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Biochemistry. 2004 Dec 7;43(48):15210-6.

Alpha-anomeric deoxynucleotides, anoxic products of ionizing radiation, are substrates for the endonuclease IV-type AP endonucleases.

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  • 1Groupe RĂ©paration de l'ADN, UMR 8126 CNRS, Institut Gustave Roussy, 94805 Villejuif Cedex, France.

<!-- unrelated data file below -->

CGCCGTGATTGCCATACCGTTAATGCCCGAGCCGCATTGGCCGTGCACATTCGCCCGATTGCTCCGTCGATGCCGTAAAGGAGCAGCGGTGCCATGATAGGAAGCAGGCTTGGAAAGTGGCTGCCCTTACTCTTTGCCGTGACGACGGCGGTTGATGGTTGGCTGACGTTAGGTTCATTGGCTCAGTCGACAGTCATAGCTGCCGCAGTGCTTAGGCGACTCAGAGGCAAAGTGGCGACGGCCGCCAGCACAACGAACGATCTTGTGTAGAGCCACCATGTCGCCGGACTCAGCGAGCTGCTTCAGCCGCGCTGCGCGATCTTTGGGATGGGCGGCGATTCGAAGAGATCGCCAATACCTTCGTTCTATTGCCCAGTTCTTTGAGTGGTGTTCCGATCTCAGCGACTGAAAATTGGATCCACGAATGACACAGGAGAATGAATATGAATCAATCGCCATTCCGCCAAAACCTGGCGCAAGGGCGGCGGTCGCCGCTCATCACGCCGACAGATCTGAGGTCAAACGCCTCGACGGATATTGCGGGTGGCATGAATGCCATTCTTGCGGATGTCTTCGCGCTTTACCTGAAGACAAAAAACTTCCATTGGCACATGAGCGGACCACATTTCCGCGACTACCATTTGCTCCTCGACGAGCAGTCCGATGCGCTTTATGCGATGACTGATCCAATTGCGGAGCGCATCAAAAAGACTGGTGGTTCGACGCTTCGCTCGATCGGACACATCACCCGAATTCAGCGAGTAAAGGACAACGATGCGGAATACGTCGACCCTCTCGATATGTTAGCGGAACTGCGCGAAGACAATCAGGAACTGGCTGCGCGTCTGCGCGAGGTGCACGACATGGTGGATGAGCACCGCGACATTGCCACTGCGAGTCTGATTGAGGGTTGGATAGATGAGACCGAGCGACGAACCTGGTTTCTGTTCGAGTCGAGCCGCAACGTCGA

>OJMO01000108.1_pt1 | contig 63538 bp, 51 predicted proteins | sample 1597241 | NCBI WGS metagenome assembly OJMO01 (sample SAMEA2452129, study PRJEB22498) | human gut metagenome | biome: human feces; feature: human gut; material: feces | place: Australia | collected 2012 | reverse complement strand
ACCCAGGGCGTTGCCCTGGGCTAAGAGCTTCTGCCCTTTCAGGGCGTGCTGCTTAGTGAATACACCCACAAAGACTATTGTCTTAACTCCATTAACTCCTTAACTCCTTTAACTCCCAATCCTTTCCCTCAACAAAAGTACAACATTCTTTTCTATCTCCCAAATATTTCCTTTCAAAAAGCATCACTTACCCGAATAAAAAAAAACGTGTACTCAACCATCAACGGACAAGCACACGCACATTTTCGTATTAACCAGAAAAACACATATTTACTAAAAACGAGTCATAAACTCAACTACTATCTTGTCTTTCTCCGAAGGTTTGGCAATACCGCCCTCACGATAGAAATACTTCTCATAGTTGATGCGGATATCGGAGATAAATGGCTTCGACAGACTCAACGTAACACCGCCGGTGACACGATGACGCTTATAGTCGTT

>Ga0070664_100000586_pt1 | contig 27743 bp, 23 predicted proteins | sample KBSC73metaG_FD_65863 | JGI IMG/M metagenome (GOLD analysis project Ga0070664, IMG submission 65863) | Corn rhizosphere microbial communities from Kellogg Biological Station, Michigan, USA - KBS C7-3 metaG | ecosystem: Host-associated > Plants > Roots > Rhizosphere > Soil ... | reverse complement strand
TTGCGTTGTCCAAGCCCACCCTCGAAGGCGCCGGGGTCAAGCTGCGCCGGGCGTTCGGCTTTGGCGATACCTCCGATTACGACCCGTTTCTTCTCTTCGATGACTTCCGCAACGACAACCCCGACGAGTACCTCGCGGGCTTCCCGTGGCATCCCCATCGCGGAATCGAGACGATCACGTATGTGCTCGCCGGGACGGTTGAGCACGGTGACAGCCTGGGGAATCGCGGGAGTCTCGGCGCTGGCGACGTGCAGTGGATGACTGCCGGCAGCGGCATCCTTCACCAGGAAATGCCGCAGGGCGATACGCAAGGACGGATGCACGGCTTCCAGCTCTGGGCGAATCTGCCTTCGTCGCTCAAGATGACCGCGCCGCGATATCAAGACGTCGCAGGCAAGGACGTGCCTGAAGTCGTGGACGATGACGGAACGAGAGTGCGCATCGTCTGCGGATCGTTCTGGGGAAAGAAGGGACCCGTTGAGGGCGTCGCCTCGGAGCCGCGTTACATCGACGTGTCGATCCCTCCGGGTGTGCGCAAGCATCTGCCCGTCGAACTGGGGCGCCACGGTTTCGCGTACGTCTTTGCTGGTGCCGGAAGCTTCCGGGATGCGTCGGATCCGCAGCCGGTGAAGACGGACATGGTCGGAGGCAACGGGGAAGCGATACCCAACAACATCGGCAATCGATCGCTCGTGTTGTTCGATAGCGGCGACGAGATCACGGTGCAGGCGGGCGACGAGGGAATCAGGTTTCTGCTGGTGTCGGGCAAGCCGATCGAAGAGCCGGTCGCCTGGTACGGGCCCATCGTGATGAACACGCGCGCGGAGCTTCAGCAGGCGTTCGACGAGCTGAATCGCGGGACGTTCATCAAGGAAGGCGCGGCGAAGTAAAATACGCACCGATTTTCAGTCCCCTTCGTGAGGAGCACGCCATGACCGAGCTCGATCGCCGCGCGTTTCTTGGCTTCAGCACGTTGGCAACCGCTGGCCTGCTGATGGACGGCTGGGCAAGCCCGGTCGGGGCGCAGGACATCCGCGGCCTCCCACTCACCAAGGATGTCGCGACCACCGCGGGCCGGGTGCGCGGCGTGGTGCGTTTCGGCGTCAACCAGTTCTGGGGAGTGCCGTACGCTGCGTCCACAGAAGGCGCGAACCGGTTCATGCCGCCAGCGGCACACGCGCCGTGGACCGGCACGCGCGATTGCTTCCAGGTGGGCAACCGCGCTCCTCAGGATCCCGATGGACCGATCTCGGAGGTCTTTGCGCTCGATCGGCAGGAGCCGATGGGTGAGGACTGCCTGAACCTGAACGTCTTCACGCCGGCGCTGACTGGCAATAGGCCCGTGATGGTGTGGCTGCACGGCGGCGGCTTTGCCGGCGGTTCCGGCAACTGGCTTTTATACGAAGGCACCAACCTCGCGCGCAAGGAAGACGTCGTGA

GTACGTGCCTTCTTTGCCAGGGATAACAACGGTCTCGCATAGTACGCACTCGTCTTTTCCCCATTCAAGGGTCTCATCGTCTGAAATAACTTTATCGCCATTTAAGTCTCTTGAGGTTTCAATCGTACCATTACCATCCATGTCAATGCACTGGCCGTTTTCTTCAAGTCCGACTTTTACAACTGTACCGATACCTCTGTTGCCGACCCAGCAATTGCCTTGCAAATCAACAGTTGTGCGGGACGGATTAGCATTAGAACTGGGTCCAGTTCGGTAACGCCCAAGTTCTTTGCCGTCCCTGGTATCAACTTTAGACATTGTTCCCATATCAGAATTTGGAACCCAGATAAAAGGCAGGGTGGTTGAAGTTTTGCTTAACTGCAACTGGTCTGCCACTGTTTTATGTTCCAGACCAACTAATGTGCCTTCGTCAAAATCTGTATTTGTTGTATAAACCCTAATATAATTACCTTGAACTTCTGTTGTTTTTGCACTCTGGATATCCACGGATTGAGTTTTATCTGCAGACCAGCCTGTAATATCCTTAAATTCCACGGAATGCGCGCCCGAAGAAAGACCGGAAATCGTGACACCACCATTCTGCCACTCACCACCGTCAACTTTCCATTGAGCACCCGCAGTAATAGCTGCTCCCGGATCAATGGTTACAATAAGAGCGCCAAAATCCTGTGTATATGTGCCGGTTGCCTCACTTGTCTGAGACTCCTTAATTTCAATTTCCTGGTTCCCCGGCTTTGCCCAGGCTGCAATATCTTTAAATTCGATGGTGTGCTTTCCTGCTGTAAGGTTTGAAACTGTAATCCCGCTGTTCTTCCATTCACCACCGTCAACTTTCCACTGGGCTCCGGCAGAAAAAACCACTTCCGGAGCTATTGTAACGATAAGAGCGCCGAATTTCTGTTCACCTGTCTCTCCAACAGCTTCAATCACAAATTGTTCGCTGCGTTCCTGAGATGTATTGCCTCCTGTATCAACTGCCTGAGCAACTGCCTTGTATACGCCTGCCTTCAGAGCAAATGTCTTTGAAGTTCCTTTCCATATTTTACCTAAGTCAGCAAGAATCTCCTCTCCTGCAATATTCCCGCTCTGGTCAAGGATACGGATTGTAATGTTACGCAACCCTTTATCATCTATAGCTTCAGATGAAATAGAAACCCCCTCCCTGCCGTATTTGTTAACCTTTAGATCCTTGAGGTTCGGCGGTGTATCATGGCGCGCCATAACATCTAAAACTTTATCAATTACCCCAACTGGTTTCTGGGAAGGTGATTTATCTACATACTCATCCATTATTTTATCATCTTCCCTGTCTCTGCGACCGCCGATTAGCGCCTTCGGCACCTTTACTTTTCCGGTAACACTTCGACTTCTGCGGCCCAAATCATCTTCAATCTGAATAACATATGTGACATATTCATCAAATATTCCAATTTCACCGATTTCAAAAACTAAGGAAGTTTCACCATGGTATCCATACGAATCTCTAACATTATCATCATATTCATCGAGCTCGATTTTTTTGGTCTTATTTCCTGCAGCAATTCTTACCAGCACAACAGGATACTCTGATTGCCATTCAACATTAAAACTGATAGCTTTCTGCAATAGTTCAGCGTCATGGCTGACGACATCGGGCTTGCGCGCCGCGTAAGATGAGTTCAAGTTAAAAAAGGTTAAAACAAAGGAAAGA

Alpha-anomeric 2'-deoxynucleosides (alphadN) are one of the products formed by ionizing radiation (IR) in DNA under anoxic conditions. Alpha-2'-deoxyadenosine (alphadA) and alpha-thymidine (alphaT) are not recognized by DNA glycosylases, and are likely removed by the alternative nucleotide incision repair (NIR) pathway. Indeed, it has been shown that alphadA is a substrate for the Escherichia coli Nfo and human Ape1 proteins. However, the repair pathway for removal of alphadA and other alphadN in yeast is unknown. Here we report that alphadA when present in DNA is recognized by the Saccharomyces cerevisiae Apn1 protein, a homologue of Nfo. Furthermore, alphaT is a substrate for Nfo and Apn1. Kinetic constants indicate that alphadA and alphaT are equally good substrates, as a tetrahydrofuranyl (THF) residue, for Nfo and Apn1. Using E. coli and S. cerevisiae cell-free extracts, we have further substantiated the role of the nfo and apn1 gene products in the repair of alphadN. Surprisingly, we found that bacteria and yeast NIR-deficient mutants are not sensitive to IR, suggesting that DNA strand breaks with terminal 3'-blocking groups rather than alphadN might contribute to cell survival. We propose that the novel substrate specificities of Nfo and Apn1 play an important role in counteracting oxidative DNA base damage.

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